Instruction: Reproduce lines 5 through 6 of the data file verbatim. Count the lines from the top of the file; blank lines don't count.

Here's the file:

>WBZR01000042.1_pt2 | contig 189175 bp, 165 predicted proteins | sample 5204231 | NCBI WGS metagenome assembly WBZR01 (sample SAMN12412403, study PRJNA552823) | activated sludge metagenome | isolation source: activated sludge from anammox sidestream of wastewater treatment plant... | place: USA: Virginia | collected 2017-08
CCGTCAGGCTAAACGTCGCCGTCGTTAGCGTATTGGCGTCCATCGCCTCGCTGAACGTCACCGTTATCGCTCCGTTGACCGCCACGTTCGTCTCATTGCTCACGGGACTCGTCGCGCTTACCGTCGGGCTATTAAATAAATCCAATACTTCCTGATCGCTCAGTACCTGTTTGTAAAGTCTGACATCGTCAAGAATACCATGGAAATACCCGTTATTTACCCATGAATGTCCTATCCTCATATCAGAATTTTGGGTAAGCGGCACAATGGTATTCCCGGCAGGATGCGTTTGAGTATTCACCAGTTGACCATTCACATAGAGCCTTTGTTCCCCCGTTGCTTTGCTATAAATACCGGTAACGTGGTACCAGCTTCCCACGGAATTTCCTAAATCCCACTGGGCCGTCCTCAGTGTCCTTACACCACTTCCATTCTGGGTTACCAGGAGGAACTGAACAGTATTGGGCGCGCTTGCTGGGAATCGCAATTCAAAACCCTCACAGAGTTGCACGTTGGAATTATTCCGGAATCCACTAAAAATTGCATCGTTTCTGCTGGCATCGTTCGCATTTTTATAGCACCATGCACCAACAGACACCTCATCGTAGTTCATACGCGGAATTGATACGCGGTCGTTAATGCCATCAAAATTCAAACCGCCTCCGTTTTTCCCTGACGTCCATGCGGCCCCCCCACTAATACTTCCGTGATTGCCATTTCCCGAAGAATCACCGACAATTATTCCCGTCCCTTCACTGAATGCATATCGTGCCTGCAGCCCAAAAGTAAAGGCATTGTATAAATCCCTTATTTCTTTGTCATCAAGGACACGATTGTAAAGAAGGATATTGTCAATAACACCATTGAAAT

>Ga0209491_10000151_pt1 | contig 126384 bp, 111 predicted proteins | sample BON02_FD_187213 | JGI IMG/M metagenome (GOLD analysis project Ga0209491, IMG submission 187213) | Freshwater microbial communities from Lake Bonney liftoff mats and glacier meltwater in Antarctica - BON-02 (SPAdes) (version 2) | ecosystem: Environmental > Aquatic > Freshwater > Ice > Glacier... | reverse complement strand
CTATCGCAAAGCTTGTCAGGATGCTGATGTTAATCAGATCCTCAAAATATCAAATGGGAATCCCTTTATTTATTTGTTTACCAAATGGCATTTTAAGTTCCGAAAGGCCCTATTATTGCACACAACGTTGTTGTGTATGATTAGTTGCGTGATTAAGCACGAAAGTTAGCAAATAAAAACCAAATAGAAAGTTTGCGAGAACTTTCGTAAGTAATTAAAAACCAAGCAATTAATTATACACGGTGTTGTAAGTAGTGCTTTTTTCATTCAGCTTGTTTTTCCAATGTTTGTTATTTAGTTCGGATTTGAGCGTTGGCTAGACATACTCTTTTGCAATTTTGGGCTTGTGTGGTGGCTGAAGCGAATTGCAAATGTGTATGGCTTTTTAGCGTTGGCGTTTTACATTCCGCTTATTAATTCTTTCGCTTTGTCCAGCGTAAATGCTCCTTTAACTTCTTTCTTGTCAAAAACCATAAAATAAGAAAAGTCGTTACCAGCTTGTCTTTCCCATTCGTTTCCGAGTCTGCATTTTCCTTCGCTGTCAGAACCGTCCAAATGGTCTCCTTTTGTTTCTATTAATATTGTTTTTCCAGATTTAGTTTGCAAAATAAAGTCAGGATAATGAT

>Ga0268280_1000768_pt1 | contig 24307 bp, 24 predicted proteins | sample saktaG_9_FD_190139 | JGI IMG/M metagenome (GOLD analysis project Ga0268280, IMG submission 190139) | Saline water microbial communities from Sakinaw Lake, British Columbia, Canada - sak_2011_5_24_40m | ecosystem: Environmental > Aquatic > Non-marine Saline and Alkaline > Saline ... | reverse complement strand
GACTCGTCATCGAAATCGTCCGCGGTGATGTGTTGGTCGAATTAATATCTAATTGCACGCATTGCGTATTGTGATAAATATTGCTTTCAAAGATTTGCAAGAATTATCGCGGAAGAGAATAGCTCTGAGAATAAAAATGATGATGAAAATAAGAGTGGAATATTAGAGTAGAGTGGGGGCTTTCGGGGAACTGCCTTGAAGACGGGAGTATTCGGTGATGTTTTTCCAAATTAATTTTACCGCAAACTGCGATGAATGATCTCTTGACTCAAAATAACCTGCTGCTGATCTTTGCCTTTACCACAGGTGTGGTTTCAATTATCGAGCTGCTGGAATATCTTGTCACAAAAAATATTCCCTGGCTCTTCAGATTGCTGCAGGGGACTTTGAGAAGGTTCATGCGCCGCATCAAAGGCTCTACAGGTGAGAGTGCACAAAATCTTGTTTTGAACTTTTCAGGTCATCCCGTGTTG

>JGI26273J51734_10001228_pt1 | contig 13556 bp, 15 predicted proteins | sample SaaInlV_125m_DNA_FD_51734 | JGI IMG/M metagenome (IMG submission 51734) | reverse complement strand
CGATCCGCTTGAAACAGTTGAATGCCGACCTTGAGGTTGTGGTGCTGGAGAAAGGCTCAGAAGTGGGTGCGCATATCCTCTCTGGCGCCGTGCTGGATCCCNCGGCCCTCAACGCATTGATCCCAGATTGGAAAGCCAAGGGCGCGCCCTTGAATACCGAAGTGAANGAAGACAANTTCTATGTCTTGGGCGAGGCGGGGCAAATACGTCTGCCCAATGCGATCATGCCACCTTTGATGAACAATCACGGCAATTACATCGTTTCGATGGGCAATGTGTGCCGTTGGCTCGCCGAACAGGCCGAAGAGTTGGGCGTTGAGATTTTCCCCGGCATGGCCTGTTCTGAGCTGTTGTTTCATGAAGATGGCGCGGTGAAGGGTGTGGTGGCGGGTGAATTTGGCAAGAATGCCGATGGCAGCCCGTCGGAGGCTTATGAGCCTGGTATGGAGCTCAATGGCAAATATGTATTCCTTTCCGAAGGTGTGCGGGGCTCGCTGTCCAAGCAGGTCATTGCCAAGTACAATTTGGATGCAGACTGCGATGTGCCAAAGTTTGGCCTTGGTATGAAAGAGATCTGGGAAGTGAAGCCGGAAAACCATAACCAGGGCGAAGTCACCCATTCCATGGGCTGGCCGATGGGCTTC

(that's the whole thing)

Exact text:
>Ga0268280_1000768_pt1 | contig 24307 bp, 24 predicted proteins | sample saktaG_9_FD_190139 | JGI IMG/M metagenome (GOLD analysis project Ga0268280, IMG submission 190139) | Saline water microbial communities from Sakinaw Lake, British Columbia, Canada - sak_2011_5_24_40m | ecosystem: Environmental > Aquatic > Non-marine Saline and Alkaline > Saline ... | reverse complement strand
GACTCGTCATCGAAATCGTCCGCGGTGATGTGTTGGTCGAATTAATATCTAATTGCACGCATTGCGTATTGTGATAAATATTGCTTTCAAAGATTTGCAAGAATTATCGCGGAAGAGAATAGCTCTGAGAATAAAAATGATGATGAAAATAAGAGTGGAATATTAGAGTAGAGTGGGGGCTTTCGGGGAACTGCCTTGAAGACGGGAGTATTCGGTGATGTTTTTCCAAATTAATTTTACCGCAAACTGCGATGAATGATCTCTTGACTCAAAATAACCTGCTGCTGATCTTTGCCTTTACCACAGGTGTGGTTTCAATTATCGAGCTGCTGGAATATCTTGTCACAAAAAATATTCCCTGGCTCTTCAGATTGCTGCAGGGGACTTTGAGAAGGTTCATGCGCCGCATCAAAGGCTCTACAGGTGAGAGTGCACAAAATCTTGTTTTGAACTTTTCAGGTCATCCCGTGTTG